Woman, 55 years of age visited with me 3 weeks ago. Her glucose levels were in the 200-250 mg/dL range. She was actually a new patient of ours; her A1C was 9.2%. We recommended a CGM. She purchased one and brought it to the office for me to teach her how to use it. I did so. This patient is well-educated and seemed tech-savvy. When she left the visit, she “seemed” to understand CGM, what it is, what to do, and how to insert the sensor, get readings, interpret readings, etc.
She returned today. Her glucose average is now 128 mg/dL. She is pleased with the numbers as are we. She is feeling better. She said to me: “My friend helped me with the insertion. It was very hard to insert.” This surprised me at first. I remembered she lives alone so I was careful to have her do the set up and insertion herself when she visited 3 weeks ago. But then I also reminded myself that for people new to this technology, no matter how educated or tech savvy they may be, there is a lot to learn and remember.
I asked her what she learned by wearing CGM. She told me she did learn what foods affect her glucose and how, and thus far has avoided or cut back those that raise her glucose. I congratulated her on the changes she made. I was hoping she would stick with the CGM since it was a helpful little teacher for her.
I then went to the CGM’s website and showed her the video she can always go to for support and education. We even watched the video together so I could point out where she had told me she had some problem and show her how to do it right, which, by the way, I know I did tell her at our last appointment. It was just a reminder to me that what may seem simple to me is not always that simple for our patients.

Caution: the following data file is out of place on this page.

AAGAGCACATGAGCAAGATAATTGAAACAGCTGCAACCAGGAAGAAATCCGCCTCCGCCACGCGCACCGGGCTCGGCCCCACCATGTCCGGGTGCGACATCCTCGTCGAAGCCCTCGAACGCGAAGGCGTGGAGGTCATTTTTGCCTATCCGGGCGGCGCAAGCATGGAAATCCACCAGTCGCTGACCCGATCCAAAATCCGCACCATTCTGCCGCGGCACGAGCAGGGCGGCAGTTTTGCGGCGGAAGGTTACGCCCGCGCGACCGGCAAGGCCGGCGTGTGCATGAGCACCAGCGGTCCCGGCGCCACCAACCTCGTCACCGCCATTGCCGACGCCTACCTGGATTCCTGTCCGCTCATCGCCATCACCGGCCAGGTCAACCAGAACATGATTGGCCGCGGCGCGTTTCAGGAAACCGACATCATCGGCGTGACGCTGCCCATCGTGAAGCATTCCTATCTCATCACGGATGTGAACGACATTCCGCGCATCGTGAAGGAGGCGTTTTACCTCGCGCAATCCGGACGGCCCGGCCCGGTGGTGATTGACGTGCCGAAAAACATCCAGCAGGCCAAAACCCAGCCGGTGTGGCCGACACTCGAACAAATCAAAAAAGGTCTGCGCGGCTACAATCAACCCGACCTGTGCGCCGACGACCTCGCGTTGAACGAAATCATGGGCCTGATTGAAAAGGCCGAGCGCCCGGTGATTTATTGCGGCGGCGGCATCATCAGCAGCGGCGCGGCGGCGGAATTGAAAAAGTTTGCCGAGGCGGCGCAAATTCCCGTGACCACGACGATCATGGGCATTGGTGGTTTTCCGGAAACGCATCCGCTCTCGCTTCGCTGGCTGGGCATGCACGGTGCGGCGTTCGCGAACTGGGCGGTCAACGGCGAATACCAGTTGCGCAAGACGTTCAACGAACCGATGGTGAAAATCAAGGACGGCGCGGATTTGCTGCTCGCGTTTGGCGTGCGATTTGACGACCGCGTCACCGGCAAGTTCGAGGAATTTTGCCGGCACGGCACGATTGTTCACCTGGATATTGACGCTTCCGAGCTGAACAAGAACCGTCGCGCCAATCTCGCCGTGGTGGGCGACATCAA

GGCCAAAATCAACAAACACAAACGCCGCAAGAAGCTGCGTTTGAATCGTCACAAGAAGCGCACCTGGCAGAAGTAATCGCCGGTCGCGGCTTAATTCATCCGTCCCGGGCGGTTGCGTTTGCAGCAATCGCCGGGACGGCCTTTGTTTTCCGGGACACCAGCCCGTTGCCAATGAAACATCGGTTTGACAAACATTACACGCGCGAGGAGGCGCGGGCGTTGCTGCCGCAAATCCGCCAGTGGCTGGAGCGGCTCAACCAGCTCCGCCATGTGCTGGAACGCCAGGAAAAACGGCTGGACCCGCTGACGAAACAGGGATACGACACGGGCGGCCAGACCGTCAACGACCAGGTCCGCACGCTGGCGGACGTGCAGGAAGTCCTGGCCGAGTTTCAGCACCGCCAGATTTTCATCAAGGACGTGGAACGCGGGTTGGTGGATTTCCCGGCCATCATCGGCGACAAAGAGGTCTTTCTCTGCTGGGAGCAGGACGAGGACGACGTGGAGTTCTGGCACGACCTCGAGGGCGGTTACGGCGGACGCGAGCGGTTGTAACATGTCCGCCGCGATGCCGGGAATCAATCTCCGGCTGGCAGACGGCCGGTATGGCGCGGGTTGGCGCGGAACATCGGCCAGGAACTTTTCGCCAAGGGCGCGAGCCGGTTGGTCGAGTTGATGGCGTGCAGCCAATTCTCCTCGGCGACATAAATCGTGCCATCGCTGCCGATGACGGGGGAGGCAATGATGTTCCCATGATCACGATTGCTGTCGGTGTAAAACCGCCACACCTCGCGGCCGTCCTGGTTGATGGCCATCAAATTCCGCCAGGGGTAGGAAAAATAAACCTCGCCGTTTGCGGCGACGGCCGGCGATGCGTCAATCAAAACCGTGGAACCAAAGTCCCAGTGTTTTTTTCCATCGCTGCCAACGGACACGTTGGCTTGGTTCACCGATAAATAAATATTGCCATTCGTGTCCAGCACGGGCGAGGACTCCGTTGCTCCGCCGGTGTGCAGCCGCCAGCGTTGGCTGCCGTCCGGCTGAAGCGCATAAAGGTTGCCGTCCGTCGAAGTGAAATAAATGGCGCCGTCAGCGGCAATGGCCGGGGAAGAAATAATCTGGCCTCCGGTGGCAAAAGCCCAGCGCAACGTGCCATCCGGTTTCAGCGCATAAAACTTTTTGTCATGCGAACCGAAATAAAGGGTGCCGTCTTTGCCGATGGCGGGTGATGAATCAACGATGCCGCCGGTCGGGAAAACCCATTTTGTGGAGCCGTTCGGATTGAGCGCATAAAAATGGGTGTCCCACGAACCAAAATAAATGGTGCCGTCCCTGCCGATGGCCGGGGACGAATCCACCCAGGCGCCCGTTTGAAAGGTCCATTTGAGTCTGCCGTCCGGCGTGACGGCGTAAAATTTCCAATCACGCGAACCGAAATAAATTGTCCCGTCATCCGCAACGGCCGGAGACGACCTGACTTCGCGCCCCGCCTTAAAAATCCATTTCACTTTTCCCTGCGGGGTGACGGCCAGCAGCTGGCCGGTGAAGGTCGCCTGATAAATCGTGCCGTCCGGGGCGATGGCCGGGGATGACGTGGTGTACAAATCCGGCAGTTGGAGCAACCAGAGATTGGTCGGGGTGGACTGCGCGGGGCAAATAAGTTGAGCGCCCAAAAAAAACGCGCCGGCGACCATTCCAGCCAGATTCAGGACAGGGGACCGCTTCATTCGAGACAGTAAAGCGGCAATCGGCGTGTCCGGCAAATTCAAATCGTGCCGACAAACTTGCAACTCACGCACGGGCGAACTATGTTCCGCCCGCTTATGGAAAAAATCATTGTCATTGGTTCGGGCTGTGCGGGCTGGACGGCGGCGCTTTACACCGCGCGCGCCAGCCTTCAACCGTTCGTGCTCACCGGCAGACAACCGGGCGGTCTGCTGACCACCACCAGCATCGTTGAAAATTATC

I am hoping she’ll now stick with it and we’ll avoid the disaster of her going back to her “old” ways.
- Most medical information is new to our patients. Whether it be a new tool, app, medication, meal plan, or whatever, most can’t remember everything we teach in one sitting.
- Most new tools, apps, and medications do come with user guides or information on how to get support. Many patients don’t read the guides or information.
- Give patients simple guides on how to set up and/or use/take medications and the toll free numbers to contact if they should need it. And make sure they know how to contact you for questions.
- For the two most commonly used CGMs at this time, here’s what I will give them even though they have been given this in their user guides and instruction information. One line of the website is a lot easier to remember than digging through their material to find it.
- If the patient does not have access to the Internet, show them the quick and easy short guide that comes with their product.
- We as health care providers should watch these guides and be familiar with them ourselves. It only helps us be better teachers.
Joy Pape, FNP-CDE
Medical Editor, DiabetesInControl
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